Royal Bank of Scotland's prized American division Citizens is reported to be a £10bn target for one of Brazil's biggest banks.
The Rhode Island-based retail bank, which was built up by former RBS chief executive Fred Goodwin and now has more than 1,500 branches across 12 states, is attracting plenty of bid interest, including from Brazil's Itau Unibanco.
With a rumoured price tag of £10bn, cash raised from any sale could be used by RBS - the parent bank of Ulster Bank - to buy back part of the Government's 80% stake in the bank, realising a windfall for British taxpayers, the Sunday Times said.
Itau, which has a market value of about £45bn on the back of explosive growth in the Brazilian economy, is keen to buy a deposit-taking bank in America in order to diversify its funding base and grow its reputation overseas.
RBS chief executive, Stephen Hester, called recent bid talk on Citizens "inaccurate", although yesterday's report said it was an open secret that RBS has no intention of holding on to the bank over the longer term.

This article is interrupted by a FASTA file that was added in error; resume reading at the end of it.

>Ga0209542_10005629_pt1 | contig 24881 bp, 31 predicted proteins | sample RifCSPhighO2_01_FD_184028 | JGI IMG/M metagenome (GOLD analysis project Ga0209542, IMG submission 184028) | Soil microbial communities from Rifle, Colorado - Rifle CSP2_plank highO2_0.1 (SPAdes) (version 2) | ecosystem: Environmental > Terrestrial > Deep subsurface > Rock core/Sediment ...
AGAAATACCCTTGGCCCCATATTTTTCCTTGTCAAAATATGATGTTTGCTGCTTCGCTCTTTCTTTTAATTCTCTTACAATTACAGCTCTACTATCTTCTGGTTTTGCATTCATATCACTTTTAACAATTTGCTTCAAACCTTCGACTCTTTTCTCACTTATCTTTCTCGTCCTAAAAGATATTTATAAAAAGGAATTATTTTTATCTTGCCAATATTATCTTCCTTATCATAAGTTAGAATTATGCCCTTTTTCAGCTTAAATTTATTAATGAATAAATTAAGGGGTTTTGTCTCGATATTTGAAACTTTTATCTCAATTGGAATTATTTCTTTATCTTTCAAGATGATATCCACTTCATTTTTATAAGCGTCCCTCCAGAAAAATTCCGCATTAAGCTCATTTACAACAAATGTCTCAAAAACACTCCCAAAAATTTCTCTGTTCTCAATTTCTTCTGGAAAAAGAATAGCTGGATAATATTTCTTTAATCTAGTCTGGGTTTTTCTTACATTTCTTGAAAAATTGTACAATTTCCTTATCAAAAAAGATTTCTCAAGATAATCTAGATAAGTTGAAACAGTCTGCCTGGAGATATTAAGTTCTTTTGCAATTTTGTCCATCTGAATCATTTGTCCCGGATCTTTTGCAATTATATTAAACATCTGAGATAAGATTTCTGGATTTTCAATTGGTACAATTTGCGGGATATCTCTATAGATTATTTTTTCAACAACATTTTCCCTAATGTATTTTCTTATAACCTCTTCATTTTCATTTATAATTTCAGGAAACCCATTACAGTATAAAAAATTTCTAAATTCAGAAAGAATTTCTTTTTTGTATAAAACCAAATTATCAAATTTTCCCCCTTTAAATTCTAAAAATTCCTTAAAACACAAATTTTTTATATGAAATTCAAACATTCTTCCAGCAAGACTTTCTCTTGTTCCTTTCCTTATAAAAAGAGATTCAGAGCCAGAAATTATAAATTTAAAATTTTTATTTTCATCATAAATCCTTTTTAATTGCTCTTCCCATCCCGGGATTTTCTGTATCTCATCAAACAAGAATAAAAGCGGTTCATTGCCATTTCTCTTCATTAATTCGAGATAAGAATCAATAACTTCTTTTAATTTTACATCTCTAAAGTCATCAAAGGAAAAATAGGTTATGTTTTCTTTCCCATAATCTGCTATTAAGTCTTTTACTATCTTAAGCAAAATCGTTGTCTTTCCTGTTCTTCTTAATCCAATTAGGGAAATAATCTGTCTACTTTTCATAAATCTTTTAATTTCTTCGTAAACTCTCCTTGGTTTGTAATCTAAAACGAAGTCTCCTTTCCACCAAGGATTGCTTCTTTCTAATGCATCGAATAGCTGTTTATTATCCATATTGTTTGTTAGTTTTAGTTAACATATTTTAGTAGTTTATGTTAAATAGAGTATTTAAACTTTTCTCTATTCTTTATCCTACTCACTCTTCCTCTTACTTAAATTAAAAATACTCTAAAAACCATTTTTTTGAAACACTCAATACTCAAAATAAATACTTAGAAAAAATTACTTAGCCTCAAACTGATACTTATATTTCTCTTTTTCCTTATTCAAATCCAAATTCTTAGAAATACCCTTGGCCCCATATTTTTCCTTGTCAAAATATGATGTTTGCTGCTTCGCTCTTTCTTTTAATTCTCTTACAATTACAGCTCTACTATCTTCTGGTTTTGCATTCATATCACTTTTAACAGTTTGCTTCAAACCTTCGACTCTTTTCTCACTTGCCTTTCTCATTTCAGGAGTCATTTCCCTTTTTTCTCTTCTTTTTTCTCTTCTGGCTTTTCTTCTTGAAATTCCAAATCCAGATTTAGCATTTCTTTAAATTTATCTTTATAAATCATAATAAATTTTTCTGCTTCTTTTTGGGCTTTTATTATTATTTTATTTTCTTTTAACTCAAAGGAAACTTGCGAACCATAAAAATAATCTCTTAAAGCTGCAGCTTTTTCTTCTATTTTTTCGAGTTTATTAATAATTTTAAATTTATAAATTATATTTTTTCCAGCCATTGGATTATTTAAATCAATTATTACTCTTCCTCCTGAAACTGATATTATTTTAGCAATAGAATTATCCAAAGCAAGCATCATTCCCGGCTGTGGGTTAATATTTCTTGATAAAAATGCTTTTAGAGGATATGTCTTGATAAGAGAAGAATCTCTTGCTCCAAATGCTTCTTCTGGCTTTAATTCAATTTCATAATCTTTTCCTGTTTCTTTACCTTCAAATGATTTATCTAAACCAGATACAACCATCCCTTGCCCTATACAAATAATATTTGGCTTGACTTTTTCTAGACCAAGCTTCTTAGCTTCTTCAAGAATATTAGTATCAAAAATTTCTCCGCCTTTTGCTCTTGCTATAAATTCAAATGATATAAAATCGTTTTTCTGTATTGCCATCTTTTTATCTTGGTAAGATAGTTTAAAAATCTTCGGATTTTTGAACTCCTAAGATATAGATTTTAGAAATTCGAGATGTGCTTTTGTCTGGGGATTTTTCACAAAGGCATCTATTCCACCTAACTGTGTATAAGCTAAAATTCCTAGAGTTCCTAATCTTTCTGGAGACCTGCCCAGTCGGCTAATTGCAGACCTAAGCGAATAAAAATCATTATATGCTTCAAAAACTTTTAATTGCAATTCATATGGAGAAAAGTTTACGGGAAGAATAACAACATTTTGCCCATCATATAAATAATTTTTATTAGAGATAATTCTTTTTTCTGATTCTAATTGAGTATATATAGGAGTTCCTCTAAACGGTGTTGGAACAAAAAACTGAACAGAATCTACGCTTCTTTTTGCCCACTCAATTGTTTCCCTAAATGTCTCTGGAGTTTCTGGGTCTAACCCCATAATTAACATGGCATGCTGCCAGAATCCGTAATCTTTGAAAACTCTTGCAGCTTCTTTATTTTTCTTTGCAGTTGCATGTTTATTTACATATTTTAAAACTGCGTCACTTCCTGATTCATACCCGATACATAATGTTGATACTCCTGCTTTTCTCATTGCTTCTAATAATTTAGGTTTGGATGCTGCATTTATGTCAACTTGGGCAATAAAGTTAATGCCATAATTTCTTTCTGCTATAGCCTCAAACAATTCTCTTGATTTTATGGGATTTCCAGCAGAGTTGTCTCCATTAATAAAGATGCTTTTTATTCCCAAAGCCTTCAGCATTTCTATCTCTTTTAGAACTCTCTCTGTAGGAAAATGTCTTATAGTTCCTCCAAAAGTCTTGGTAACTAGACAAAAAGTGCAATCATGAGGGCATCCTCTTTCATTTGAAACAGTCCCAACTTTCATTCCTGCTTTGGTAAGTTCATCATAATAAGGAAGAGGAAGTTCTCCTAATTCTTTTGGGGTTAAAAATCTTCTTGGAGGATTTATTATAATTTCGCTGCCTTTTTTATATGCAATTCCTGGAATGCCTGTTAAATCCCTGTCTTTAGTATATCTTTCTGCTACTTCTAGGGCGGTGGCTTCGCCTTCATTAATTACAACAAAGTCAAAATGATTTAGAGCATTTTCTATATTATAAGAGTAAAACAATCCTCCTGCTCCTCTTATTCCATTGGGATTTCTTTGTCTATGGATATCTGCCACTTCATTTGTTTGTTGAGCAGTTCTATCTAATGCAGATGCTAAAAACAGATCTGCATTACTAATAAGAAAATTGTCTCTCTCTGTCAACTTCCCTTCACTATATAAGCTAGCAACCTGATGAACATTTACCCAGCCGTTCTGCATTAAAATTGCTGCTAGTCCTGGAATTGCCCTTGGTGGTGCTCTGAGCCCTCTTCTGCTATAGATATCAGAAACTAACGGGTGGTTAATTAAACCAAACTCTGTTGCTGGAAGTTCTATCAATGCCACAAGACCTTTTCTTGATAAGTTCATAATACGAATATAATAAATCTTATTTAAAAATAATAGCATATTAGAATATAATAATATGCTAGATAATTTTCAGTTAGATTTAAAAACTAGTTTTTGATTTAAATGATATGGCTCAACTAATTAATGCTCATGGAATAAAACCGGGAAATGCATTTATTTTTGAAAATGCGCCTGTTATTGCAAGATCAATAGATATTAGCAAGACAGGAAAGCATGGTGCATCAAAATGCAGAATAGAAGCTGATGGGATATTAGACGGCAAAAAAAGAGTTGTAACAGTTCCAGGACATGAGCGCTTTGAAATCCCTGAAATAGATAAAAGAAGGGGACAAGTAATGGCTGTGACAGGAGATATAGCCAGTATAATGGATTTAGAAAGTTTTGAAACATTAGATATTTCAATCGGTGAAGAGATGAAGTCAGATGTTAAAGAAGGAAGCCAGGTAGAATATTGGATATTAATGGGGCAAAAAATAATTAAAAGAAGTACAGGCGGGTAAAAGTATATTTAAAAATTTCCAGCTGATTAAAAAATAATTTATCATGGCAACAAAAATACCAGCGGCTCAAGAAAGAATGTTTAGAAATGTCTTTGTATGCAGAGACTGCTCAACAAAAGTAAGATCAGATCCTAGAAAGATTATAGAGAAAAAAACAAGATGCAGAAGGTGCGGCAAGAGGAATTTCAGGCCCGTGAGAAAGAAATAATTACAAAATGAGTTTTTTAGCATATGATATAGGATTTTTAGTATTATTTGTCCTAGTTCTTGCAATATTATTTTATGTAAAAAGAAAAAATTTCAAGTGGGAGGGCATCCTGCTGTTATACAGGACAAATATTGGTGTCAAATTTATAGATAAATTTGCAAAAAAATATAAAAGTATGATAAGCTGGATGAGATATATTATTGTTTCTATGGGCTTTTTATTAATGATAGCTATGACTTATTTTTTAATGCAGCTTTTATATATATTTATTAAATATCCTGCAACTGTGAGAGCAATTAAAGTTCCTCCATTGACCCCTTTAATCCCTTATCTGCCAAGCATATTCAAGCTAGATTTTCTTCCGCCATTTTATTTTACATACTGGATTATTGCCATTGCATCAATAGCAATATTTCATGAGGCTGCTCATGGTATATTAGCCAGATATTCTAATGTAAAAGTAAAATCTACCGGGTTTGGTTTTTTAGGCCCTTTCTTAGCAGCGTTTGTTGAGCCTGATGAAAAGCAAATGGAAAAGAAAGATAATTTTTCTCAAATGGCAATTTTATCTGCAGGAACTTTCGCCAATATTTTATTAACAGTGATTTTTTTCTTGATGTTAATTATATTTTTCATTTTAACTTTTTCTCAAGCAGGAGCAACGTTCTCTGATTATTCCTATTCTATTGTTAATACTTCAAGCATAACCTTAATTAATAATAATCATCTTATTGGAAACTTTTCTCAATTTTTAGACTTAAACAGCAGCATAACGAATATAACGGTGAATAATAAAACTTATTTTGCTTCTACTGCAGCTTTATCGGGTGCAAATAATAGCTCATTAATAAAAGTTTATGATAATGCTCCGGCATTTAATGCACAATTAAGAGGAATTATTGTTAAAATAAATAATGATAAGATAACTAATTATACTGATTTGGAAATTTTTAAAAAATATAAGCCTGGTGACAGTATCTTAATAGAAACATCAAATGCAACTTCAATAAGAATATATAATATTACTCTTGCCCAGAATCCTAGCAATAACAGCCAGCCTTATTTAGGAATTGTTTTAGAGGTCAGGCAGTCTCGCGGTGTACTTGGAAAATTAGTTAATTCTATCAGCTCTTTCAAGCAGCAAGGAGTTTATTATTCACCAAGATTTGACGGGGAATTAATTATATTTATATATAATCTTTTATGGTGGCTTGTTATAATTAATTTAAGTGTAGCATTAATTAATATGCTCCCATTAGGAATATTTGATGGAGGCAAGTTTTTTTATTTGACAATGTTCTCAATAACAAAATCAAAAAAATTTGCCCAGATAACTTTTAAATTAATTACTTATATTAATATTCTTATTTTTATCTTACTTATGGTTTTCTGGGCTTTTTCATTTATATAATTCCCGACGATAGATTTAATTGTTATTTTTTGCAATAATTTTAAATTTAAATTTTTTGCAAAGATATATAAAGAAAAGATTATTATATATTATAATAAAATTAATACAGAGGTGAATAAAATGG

While its current plan is to force through a restructuring to boost profitability and sell it in about three years, Itau and Canada's TD Bank are reportedly mulling whether to pull the trigger sooner. Bank of America Merrill Lynch and JP Morgan Chase would both be expected to show interest in Citizens, along with other foreign banks.
Although home to some of the world's biggest banking groups, America's domestic retail market is fragmented with hundreds of small regional lenders. Citizens has strong positions in the rich states of America's north-east.
RBS posted losses of £1.5bn for the first six months of the year on Friday, but surprised analysts with the pace at which it is running off the problem loans built up during Mr Goodwin's reign.
On Friday, it was revealed that a total of £28m has been set aside by Ulster Bank for costs arising from computer failings which left many customers in financial difficulties.
Payments were not processed properly because of the technical glitch across RBS group, but Ulster Bank customers were particularly hard hit.
The bank has promised to compensate those who lost out.